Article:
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By Zoha Zoya, Creative Director at R/GA London

It is safe to say, we all have an intricate relationship with money. It’s a relationship that changes with us as we grow and represents the times we are living in. However, compared to prior generations, Millennials and Gen Z are known to have a more strained relationship with money and financial organisations. In fact, research has found that younger generations have put their trust in tech companies over traditional banks.

For financial brands, the change in attitudes represents a fundamental challenge. No longer can they rely on the same old tactics to establish relationships and drive customer loyalty. Banks and other financial institutions, therefore, need to understand what drives Millennials and Gen Zers if they are going to bridge the gap in trust and persuade younger generations to choose them over new, more customer-centric entrants in the tech space.

What makes Gen Z and Millennials different?

Research has found that these generations focus their spending on everyday needs while thinking less about saving for the future. They are distrustful towards financial institutions and feel overwhelmed by the idea of investing since they don’t know where to start. Yet, what they are certain of is that they want to invest in institutions that help build the way towards a more sustainable future. A WSJ survey found that almost 70% of millennials would choose to invest in companies with positive sustainability elements, even if that meant a 5% lower return on investment.

Gen Z and Millennials also have a different relationship to convenience. With tech companies like Apple and Google creating services such as digital wallets that are easy to use and instantaneous, younger people’s expectations have heightened. For example, younger people expect to bank online, with research finding that 98% of Millennials and 99% of Gen Zers use digital banking apps – compared to Gen X and Boomers at 86.5% and 69.8% respectively.

The pandemic has accentuated Gen Z and Millennial attitudes to traditional banking services at the same time that it has introduced even more challenges to younger people. Gen Zers, for example, were furloughed at double the rate of older generations. This prompted a surge in customers looking to spread out the costs of products without being subjected to extortionate interest rates and payment terms. Young people have seen the value of flexible payments and therefore it’s not surprising they are leading the charge in the payments revolution and becoming more spending savvy as a result.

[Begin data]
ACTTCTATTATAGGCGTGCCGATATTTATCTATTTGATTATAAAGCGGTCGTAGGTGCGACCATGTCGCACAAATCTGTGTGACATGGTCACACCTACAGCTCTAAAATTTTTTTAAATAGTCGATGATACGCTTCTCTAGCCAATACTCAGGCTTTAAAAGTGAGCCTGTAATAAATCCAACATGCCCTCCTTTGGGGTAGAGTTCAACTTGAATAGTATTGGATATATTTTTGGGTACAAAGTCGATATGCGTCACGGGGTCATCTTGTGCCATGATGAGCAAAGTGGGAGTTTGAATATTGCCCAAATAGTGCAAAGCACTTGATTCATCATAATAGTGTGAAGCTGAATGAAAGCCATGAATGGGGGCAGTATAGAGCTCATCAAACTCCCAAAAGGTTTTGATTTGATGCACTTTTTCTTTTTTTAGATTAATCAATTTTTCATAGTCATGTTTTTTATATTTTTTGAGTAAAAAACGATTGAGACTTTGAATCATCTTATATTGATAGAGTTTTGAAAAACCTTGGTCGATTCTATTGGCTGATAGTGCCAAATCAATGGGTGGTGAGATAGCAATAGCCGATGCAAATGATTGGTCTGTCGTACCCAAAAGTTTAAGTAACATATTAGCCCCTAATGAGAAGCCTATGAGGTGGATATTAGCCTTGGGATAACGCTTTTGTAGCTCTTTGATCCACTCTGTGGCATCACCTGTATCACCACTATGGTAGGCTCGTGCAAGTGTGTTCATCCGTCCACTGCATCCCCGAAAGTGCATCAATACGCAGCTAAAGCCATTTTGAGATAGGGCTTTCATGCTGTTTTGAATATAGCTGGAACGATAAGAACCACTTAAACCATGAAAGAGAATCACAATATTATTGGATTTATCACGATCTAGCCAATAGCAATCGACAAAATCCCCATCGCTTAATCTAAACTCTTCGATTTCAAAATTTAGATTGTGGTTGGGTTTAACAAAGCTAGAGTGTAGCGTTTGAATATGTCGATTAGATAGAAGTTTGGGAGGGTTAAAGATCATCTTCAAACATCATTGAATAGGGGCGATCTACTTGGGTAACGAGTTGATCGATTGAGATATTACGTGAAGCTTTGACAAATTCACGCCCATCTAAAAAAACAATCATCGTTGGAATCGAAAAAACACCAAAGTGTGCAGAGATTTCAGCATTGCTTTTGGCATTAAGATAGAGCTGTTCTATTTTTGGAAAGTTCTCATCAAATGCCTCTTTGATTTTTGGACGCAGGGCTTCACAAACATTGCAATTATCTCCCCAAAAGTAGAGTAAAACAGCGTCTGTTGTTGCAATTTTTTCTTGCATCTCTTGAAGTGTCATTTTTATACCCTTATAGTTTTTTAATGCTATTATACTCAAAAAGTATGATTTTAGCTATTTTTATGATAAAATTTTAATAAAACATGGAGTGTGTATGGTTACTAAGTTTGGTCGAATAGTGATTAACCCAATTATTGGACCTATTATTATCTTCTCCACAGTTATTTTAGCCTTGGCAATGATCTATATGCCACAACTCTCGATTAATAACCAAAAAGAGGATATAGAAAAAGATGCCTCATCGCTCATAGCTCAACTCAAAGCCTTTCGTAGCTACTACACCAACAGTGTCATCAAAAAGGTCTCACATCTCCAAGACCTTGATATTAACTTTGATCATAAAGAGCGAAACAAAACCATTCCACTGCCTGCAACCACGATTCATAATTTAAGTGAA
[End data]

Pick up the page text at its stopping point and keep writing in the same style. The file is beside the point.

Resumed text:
How financial organisations can regain trust

In the midst of these challenges, banks need to differentiate themselves and earn the trust of young people again. However, making this a reality is easier said than done. Building trust takes time and financial organisations have to meet the wants and needs of younger generations if they are going to create a relationship that lasts.

Creating a bank that can earn people’s trust requires rethinking the role of money and banks in our daily lives. People view money as a way to express themselves, represent their beliefs and serve their needs. A relationship-driven bank will align with people’s purpose and empower them to achieve their goals. It will fight for their right to equality, be inclusive no matter what race or gender they are and commit to sustaining a more human future for the next generation. A good example of this is Mastercard. The payments brand has launched Truename, a service that allows transgender and nonbinary people to display their own chosen name on their card. The feature is a simple way to demonstrate Mastercard’s support of diversity and inclusion and regain trust.

However, trust isn’t only gained by purpose, banks also need to improve their services by valuing people’s time and treating it as a currency. This means making sure they can spend it on what matters for them the most. Banks should also spend time learning about their customer’s needs and habits in order to deliver a unique and personalised experience. Take Liv as an example, a digital bank focused on millennials in the Middle East, that uses personal data to create lifestyle insights that generate contextual recommendations. Users get banking that’s relevant, timely, and personalised. To speed the process of support, Liv has launched Olivia, which can help customers in any account queries while sharing insights to help them learn from their spending habits.

Alongside this, banks must give people control over their finances and help them make the right decisions every step of the way. With lockdown easing and people starting to plan for future milestones including travel, buying a house or building a family, banks play a vital role in helping people access money easily while making sure they don’t go into debt.

Part of this is getting a single view of their finances. Acting as an aggregator that brings all a customer’s money and lifestyle together, Emma is a financial companion that connects all financial accounts using open banking and helps them to avoid overdrafts, find wasteful subscriptions and give the control they need over their finances. Traditional banks can learn from Emma and ensure that they build convenient services that bring real value to customers.

Each one of us has a unique experience with money. There is still a role for banks to be part of our unique experience but only if they humanise our relationship with them. Only then, will the next generation start trusting banks again.

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